All too often, great content is created, uploaded to a blog, posted on social media, viewed by interested users, and then quickly forgotten.
But, if that same great content is posted on social media again later, then it is able to reach a far greater audience. This sounds obvious, right? The problem is, we often fail to take this basic step toward significantly improving the traffic on our blogs. Why is that?
- Are we afraid of spamming followers with repeat posts?
- Do we think that all old content is irrelevant?
- Do we believe that content that performs poorly will always perform poorly?
Sometimes we post the right content at the wrong time.
This is what happened when Buzzfeed posted the blue and black/white and gold dress picture on social media. While Buzzfeed’s Twitter followers loved the post, Buzzfeed could not get it to take hold on Facebook. They tried posting the dress as a link, but the post still failed to get the engagement they wanted. Buzzfeed decided to post the link one more time. The post took off and went viral.
A great deal of blog posts are not time-sensitive. These posts have the ability to become more popular over time, earning themselves the title of “compounding posts”.
According to Hubspot, compounding posts typically account for about 30% of a blog’s traffic, while only making up about 10% of all blog posts.
It can take a few hours or even longer to write a great blog post. It only takes a few minutes to write a new Tweet or Facebook post to drive people to your blog content. Each time you re-post old content on social media, any new likes you receive are essentially free.
How to Re-Post
Change When You Post
The best way to start re-posting is by changing some basic variables in the way you post. Try changing the time of day or day of the week that you post. Some users only have time to check their Facebook and Twitter feeds at a certain time or day of the week. Some users may be in different timezones.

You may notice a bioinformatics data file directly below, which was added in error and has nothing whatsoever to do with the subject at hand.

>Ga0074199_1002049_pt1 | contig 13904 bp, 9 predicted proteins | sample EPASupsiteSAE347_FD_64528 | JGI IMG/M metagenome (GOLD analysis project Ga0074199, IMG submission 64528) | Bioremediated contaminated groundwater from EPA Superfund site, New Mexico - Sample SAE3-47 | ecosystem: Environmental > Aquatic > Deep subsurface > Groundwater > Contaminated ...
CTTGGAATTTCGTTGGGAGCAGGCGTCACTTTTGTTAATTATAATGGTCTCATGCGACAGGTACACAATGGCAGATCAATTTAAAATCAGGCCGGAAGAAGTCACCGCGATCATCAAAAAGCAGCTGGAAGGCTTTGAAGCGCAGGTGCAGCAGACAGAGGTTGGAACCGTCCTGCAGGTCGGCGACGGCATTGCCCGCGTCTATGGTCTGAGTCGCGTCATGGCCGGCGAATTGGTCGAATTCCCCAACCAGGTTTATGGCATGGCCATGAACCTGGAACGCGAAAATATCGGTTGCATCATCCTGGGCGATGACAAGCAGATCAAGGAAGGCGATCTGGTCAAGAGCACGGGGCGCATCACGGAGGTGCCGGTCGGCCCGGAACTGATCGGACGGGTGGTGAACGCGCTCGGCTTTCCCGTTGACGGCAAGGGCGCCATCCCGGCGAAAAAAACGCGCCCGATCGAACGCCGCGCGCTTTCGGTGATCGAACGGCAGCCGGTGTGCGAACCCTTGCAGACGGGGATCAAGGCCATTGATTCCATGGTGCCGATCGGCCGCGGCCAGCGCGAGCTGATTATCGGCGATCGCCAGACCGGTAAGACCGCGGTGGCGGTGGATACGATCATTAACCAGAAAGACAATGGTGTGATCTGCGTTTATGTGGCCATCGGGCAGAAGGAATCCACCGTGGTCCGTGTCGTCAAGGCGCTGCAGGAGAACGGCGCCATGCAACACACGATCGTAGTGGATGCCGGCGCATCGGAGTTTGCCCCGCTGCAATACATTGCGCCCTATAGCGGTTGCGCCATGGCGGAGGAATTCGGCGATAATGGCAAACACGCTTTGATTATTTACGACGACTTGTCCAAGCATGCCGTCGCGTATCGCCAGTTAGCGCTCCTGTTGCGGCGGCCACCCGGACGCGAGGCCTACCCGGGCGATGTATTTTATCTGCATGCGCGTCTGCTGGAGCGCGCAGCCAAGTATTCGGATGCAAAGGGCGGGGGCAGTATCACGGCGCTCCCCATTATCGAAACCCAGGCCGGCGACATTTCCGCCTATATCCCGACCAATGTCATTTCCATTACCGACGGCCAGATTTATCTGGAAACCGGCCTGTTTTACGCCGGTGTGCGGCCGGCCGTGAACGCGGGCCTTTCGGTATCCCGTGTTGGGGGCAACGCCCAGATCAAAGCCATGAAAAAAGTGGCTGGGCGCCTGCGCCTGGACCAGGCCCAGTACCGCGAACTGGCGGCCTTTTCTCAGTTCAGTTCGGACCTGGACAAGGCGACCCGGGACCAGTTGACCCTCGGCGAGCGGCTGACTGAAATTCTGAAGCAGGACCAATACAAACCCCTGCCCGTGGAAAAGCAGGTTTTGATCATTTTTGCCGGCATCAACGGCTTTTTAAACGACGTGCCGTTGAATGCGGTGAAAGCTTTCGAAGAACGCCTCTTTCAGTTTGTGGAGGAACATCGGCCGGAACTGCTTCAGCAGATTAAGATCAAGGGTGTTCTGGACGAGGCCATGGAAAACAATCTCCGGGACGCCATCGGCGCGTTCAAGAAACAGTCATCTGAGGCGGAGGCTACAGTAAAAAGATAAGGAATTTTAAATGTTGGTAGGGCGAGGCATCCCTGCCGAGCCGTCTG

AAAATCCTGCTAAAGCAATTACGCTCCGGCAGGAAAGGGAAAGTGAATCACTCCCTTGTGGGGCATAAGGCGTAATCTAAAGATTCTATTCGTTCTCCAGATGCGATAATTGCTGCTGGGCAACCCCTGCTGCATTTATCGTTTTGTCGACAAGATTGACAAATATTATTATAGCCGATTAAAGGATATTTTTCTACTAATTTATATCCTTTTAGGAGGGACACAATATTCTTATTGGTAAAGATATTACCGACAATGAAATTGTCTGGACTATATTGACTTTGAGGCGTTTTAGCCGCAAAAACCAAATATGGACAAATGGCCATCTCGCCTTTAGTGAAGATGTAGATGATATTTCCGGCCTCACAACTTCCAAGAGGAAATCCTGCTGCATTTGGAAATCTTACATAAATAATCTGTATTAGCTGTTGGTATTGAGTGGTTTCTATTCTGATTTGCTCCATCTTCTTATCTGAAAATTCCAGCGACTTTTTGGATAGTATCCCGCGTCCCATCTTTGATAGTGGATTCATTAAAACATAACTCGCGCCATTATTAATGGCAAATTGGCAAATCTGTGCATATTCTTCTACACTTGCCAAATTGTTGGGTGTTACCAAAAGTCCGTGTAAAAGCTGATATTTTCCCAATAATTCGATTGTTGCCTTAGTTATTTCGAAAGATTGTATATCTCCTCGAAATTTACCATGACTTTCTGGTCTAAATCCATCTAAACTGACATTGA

NPR’s Planet Money Podcast posted a link to the same podcast episode three times over a period of only a few days on Twitter. They first tweeted a little after 9PM on Wednesday October 14 and received over 20 retweets.
The following day they again posted, this time just a little before 9PM and received a few more retweets and favorites.
Finally, on that Saturday at around 1PM they received their biggest response out of the three tweets promoting their podcast episode.
These three tweets together received over 50 retweets and over 100 favorites. That is nearly twice as many retweets and over 50% more favorites as the most popular tweet of the three.
The chart below shows how each time they tweeted a link to their content, the average amount of time spent creating their podcast episode per interaction they received on Twitter decreased.
Change How You Post
When re-posting, it is crucial that you, at a minimum, phrase your new social media post differently. This is one way to safeguard against your followers thinking that you are spamming them.
Try changing your language to suit a different audience. Try using new hashtags. Or try injecting some humor into your posts.
Here is a perfect example of successful re-posting by Entrepreneur magazine.
The first time Entrepreneur posted the article on social media, the post was quite successful, earning over 5,000 likes and nearly 3,000 shares.
Nearly seven months later, the magazine posted the same article on Twitter with a message that was different from what they had used months before. It was a huge success. The tweet earned over 80 retweets in its first eight hours, making it one of Entrepreneur’s most popular articles on Twitter that day.
At the end of October, they posted it on their Young Entrepreneur Facebook page, earning them another 1,400 likes. On November 6th, Entrepreneur Philippines posted the story for additional 600+ likes.
Can’t figure out what to post on Facebook today? Dig through your blog and find a popular piece of content. Do not be afraid that you are posting it twice. You took the time to write a fantastic blog post. It deserves to be read by as many people as possible.